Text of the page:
Kushner’s story is famous, but not unusual; Golden obtained a list of elite Harvard donors and found that most of them had gotten their kids admitted. And recent admissions data shows that nearly a third of the students admitted to Harvard are legacies.
That means that, while a quarter of Yalies got in with a 1430 or lower combined SAT score, only students who have some kind of hookup can get in with scores like that. The cutoff for students with no connections is at least a hundred points higher.
Regardless of the circumstances of his admission, Jared Kushner and all the rich kids who got in through the Ivy League’s VIP side-doors hold elite degrees, and students who earned high test scores but, for various reasons, ended up at lower-ranked colleges are, nonetheless, graduates of lower ranked colleges. And the fact that there is no context in which it is ever appropriate to talk about test scores tends to reinforce and preserve the status conferred by admissions regimes that favor elites.
Tests are the only objective admissions criteria
It’s distressing that too many of the most prominent voices defending the use of testing are far-right types like Molyneux who want to use tests to further some kind of racial agenda, because, over the last hundred years, tests have been a great driver of economic opportunity for marginalized groups. Tests have become controversial; many progressives view them as inherently discriminatory, and hundreds of colleges have adopted test-optional admissions. Detractors argue that tests were invented by eugenicists and perpetuate inequalities.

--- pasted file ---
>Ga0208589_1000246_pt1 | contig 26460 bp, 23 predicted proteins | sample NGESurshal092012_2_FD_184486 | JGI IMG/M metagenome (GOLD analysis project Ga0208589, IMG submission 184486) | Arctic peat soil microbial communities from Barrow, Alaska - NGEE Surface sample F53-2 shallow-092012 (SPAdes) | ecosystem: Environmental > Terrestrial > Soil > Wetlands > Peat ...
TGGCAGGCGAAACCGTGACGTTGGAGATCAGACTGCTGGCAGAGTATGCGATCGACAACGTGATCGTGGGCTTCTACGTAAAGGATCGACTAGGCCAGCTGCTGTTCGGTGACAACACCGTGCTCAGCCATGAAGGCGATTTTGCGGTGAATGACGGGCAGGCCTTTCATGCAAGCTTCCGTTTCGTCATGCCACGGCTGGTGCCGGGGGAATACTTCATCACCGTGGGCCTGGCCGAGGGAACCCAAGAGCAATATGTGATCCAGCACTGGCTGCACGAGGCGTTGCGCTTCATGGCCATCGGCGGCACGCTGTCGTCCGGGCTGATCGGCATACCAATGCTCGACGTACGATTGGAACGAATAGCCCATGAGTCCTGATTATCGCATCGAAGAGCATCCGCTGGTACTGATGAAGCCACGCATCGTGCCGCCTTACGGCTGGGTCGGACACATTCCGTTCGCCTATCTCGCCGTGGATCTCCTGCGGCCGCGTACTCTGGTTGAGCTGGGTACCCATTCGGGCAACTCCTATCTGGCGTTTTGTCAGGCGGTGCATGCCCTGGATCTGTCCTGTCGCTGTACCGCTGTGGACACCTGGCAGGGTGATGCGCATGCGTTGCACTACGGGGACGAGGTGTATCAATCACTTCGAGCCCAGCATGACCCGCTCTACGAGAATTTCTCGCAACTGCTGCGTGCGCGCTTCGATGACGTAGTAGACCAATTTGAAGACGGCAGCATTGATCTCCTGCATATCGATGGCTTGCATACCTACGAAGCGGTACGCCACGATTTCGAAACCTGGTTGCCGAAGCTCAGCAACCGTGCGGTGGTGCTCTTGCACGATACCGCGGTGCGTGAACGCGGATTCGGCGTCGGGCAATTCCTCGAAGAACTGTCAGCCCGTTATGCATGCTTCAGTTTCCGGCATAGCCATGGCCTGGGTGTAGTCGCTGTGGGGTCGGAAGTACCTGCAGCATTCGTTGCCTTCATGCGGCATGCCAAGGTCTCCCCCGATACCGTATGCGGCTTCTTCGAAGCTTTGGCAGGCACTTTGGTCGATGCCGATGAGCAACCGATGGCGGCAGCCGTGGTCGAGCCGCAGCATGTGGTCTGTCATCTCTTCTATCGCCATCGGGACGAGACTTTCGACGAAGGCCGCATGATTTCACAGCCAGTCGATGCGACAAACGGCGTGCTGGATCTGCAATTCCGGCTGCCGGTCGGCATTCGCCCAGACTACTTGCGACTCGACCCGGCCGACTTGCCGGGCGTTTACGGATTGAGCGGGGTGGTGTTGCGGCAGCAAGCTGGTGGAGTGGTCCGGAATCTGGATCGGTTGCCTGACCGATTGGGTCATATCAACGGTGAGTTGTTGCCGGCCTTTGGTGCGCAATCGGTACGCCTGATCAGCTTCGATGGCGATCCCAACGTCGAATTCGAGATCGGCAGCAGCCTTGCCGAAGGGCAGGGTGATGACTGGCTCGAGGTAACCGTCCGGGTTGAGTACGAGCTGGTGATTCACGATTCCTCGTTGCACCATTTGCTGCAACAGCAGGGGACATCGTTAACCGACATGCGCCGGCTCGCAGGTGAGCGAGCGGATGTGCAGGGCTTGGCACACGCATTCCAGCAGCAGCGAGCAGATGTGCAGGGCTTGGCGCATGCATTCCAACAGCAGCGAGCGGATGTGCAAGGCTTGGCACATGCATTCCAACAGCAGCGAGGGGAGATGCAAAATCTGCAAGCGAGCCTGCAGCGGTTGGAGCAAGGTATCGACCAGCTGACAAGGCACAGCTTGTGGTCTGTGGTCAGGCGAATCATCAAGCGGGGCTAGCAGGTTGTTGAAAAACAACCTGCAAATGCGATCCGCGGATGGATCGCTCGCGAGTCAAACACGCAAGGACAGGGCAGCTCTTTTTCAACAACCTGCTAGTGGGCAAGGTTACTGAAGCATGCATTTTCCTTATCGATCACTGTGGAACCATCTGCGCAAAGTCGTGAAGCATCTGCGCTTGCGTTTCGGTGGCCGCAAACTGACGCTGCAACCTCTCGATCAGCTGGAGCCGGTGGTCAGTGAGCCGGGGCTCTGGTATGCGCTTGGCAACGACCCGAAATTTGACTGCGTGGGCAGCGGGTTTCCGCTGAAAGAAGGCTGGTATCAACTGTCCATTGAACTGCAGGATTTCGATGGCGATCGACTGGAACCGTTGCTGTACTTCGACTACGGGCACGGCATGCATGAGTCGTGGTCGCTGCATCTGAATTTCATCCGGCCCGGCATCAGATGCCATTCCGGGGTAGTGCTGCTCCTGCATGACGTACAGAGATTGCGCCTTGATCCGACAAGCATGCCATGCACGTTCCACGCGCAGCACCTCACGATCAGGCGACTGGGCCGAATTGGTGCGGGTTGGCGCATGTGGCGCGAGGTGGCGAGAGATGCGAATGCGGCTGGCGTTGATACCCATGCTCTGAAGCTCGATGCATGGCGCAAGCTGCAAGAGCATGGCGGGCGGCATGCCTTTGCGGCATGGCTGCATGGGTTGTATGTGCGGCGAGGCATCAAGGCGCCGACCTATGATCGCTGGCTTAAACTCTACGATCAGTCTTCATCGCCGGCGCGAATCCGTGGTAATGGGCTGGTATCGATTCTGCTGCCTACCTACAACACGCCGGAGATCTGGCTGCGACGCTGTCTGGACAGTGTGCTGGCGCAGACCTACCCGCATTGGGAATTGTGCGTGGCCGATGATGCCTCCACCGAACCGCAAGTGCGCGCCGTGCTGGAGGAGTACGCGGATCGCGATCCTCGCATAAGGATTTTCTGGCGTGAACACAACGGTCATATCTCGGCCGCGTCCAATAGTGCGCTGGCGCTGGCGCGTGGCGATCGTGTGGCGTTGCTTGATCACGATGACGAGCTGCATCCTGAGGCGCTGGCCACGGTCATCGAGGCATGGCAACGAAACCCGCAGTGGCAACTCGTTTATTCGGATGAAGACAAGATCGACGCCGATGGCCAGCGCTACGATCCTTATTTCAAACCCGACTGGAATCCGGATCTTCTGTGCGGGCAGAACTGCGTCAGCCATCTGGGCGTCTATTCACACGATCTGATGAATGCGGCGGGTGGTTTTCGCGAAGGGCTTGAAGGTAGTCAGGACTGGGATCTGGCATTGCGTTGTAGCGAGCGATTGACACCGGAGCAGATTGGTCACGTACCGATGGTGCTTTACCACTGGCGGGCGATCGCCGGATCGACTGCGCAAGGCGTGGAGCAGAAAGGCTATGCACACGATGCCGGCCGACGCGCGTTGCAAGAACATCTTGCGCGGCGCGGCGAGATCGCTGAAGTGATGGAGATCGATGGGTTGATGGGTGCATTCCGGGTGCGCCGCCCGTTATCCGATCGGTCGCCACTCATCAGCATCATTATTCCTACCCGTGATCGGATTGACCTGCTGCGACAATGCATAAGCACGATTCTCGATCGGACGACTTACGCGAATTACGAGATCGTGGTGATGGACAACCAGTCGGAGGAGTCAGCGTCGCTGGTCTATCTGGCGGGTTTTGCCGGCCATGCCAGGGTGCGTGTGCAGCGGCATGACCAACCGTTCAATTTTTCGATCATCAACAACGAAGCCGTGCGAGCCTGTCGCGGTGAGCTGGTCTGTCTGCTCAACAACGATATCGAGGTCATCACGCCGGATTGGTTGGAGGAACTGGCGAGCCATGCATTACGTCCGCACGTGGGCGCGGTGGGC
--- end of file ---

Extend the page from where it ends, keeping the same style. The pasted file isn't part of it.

But standardized tests are the only mechanism that allows students without connections to demonstrate themselves to be stronger candidates than the wealthy and connected. The implementation of the first standardized college admissions tests led to dramatic increases in Jewish and Catholic enrollment at elite universities that had historically been dominated by the Northeastern Protestant aristocracy. Over the last fifty years, the options opened up by high standardized test scores have fueled the success of Asian Americans, who now have a higher median level of educational attainment and a higher median household income than whites.
While detractors often argue that tests like the SAT measure nothing more than a student’s family income or ability to afford expensive test prep, the truth is that, while richer kids do better on average, most rich kids still don’t do that well; the average student from a family with an income above $200,000 per year still scores below 600 on each section.